Skin Post outlines steps to take if you test positive for COVID-19 and are home; How to monitor yourself; and When should you call 911 or go to the hospital
While seasonal influenza (flu) viruses are detected year-round in the United States, most of the time flu activity peaks between December and February. According to the CDC “One common mistake we all might make, particularly during the winter season, is to attribute sniffles and cough to our usual common allergy or to a common cold.”
Before the pandemic, if we were to develop a cough or the sniffles, it would be safe to assume that we caught a common cold (or maybe the flu). Most of us would treat it with usual remedies like tea, honey, keeping warm, and get some extra rest until the symptoms get better.
Dr. Stephanie C. Tardieu, women’s health specialist and senior medical editor of Skin Post stated that “During the COVID-19 pandemic,” however, “making such assumption could cost us valuable time in diagnosing and treating COVID-19; this could worsen your prognosis in the long run. Therefore, during the pandemic, if you have any coughing – sneezing, loss of taste or smell, fevers, difficulty swallowing, muscle aches, headaches – or diarrhea, you should assume that you have contracted COVID-19 caused by the novel coronavirus until it is confirmed or proven otherwise by testing.”
In an article titled “What should you do if you test positive for COVID-19 and your doctor is treating you at home,” Skin Post outlines what steps you should take if you have any of the symptoms mentioned or if you test positive for COVID-19.
The Skin Post article places emphasis on when you should seek treatment at a hospital. According to Dr. Tardieu, “If you have any of the following symptoms at any point during your illness, please call 911 immediately to go to the hospital: shortness of breath, difficulty breathing, coughing without relief, chest pain, difficulty eating or drinking, high fever (greater than 101 °F ) that is not going down with Tylenol or Motrin, changes in your mental status, any other symptoms that are concerning to you or if you are unable to contact your physician or health care provider.”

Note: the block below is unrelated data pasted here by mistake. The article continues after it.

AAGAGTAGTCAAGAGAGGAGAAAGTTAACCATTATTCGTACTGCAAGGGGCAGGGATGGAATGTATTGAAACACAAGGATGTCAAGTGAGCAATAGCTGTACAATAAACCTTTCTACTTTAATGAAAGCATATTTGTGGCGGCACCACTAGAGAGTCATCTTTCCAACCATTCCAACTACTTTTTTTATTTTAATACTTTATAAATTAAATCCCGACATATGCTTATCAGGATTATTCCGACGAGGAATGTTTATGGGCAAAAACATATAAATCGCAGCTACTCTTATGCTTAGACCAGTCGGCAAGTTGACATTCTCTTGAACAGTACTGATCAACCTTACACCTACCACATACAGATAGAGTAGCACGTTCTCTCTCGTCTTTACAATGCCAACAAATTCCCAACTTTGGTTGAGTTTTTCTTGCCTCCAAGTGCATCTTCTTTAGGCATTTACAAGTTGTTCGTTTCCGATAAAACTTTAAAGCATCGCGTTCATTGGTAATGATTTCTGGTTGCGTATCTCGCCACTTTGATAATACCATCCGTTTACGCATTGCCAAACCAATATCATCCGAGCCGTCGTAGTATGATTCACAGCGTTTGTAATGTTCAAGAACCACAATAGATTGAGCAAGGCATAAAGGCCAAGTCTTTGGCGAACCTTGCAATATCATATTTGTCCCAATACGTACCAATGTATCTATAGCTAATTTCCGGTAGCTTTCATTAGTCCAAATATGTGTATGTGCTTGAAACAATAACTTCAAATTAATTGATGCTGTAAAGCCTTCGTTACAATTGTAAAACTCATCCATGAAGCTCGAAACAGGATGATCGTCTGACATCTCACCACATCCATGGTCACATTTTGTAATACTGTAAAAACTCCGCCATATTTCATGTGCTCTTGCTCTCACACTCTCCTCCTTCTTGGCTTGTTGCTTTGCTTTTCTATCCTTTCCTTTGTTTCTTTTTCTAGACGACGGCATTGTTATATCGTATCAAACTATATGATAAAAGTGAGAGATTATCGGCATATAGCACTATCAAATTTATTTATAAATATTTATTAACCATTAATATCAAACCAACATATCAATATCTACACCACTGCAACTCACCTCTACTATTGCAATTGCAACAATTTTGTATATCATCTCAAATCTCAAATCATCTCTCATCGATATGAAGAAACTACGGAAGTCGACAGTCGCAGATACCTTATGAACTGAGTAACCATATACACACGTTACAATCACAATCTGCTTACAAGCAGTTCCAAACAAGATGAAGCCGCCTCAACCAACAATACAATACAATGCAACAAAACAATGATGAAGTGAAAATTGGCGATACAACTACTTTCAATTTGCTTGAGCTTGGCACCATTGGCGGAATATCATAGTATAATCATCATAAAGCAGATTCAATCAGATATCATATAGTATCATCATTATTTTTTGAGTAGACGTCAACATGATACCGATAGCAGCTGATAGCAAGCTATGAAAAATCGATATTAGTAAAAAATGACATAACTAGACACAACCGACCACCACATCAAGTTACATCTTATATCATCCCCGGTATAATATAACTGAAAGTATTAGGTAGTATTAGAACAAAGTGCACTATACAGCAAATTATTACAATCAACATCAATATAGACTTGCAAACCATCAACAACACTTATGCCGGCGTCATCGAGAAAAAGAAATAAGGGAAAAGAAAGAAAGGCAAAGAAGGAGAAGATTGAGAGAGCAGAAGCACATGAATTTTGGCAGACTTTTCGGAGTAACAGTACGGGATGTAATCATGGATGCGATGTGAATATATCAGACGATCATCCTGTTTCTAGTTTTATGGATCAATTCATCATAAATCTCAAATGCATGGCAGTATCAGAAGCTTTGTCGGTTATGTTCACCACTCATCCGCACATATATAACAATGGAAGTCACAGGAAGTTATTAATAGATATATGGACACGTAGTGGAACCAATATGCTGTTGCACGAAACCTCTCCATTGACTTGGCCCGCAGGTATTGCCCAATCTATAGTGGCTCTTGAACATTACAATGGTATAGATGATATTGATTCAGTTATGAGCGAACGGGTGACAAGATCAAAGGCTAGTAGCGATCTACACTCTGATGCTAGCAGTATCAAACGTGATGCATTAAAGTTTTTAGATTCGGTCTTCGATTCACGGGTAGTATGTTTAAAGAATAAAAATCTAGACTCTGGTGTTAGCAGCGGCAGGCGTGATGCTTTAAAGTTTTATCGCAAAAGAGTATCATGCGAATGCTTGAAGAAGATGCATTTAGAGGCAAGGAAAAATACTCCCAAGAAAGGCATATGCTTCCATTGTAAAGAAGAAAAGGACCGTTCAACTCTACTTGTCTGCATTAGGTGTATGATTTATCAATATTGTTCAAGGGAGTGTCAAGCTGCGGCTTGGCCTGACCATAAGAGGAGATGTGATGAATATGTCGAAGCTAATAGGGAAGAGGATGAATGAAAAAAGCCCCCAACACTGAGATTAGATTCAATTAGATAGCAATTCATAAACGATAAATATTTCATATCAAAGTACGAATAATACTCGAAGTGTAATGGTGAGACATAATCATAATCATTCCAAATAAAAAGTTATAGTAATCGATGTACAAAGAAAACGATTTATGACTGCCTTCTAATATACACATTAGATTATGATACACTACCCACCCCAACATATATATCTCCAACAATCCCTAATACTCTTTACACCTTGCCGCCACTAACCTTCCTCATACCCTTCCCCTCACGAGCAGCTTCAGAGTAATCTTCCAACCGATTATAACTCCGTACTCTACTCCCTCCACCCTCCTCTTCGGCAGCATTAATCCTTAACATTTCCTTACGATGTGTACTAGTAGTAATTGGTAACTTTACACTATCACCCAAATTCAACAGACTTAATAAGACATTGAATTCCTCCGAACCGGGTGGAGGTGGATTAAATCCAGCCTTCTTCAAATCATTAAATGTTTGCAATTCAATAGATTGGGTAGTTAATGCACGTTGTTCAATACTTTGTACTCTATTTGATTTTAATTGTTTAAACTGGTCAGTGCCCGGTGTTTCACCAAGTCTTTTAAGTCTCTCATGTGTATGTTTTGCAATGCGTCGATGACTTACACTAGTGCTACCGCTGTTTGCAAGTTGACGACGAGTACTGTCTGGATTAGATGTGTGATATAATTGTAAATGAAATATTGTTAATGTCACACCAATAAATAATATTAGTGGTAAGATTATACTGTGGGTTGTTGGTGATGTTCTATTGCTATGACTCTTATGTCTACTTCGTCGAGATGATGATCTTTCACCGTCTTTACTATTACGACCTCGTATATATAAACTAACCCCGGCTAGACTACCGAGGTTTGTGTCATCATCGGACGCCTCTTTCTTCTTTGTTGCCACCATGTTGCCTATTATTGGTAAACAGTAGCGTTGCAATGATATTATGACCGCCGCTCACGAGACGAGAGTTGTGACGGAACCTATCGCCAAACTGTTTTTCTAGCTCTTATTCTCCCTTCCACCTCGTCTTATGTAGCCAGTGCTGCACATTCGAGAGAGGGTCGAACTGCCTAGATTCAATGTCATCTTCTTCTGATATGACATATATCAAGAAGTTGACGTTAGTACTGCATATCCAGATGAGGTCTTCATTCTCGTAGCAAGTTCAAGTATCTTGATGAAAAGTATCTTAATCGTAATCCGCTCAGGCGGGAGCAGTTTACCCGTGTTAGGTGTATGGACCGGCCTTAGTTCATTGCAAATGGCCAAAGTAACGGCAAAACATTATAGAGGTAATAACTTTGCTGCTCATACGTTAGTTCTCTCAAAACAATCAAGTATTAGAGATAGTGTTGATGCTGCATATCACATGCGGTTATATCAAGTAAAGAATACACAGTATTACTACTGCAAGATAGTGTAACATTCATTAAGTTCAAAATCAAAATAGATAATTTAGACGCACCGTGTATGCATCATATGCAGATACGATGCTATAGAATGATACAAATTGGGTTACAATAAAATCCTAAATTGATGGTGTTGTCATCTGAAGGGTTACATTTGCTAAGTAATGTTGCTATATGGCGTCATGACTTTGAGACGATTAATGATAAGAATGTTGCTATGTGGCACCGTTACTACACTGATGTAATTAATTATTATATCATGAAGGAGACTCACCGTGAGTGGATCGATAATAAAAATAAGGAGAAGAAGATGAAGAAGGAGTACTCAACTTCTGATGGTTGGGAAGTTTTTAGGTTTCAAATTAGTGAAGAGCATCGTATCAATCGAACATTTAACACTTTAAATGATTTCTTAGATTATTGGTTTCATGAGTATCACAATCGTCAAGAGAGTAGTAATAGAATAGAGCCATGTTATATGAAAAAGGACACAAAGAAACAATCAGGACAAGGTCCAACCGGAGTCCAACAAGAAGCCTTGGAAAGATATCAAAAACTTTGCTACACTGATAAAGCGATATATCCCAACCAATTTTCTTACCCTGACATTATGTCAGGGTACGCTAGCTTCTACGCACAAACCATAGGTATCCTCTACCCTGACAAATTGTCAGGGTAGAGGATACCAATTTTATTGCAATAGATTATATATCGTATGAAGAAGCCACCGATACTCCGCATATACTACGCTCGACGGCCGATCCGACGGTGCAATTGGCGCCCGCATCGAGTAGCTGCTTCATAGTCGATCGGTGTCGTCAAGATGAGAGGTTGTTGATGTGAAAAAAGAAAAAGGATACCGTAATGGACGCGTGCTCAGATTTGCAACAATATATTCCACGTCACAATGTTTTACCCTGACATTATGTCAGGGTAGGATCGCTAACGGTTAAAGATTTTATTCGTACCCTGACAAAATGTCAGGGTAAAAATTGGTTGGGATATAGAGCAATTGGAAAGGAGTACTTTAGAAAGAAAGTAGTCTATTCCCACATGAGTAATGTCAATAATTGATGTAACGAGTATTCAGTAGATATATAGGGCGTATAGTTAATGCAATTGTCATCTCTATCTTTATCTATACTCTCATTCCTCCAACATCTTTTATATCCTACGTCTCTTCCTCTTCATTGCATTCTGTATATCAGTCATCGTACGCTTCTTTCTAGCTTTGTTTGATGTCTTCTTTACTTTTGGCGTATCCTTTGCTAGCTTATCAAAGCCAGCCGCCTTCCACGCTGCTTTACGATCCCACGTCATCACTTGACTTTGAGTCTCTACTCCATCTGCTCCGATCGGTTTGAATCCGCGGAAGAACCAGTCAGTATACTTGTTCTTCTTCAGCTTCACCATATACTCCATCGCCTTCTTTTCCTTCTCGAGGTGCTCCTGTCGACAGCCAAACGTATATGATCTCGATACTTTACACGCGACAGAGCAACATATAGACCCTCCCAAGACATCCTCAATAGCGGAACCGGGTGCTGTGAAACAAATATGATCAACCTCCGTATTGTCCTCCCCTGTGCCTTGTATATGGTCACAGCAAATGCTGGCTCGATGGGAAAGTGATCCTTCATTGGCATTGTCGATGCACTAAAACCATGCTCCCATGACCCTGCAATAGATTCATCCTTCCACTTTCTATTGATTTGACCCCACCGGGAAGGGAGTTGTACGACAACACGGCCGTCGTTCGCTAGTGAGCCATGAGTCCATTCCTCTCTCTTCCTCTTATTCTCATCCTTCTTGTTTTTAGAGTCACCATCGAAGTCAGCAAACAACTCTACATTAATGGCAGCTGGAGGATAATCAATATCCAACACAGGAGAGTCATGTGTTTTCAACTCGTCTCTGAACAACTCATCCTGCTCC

“Hopefully with these measures” Dr. Tardieu asserted “your COVID-19 illness will stay mild and you will soon be on the road to recovery. With the COVID-19 vaccines that are now available, hopefully, at some point in the not-so-distant future, this pandemic will become a thing of the past. We encourage you to continue your efforts to socially distance, wear your mask in public, and wash your hands frequently. And our hope at Skin Post is that you and yours make it to the finish line in good health!”
To read Dr. Tardieu’s articles on Skin Post or watch her video please click on one of the following links:
-About Skin Post https://skin-post.com/about-skin-post/
We are a group of physicians (women’s health and skin care specialists) that created this blog designed for women of all ages. Skin Post publishes articles about skin care, women’s health, and living a healthy lifestyle to increase your knowledge and understanding of the technology behind skin health and 21st century skin care treatments.
Whether you are in your 20s, 30s, 40s, 50s, 60s or beyond, you are never too young or too old to start caring for your skin. Our blog offers you guidance and will teach you important skin care habits like how to cleanse your skin, the best skin care regimen for your age, how to clear your acne, and how to fade those dark spots on your face. On Skin Post you will also learn how to protect your skin from pollutants and UV rays, how to pick the best skin care products for your skin type and tips on how to slow down and optimize the aging process of your face. While taking a holistic and integrative approach to skin health, Skin Post’s goal is to guide both younger women and women of a certain age to achieve their healthiest, most radiant, and beautiful skin!
Skin Post will help you achieve better skin, better health and a better you.
-About Dr. Marie-Ange D. Tardieu https://skin-post.com/about-dr-tardieu/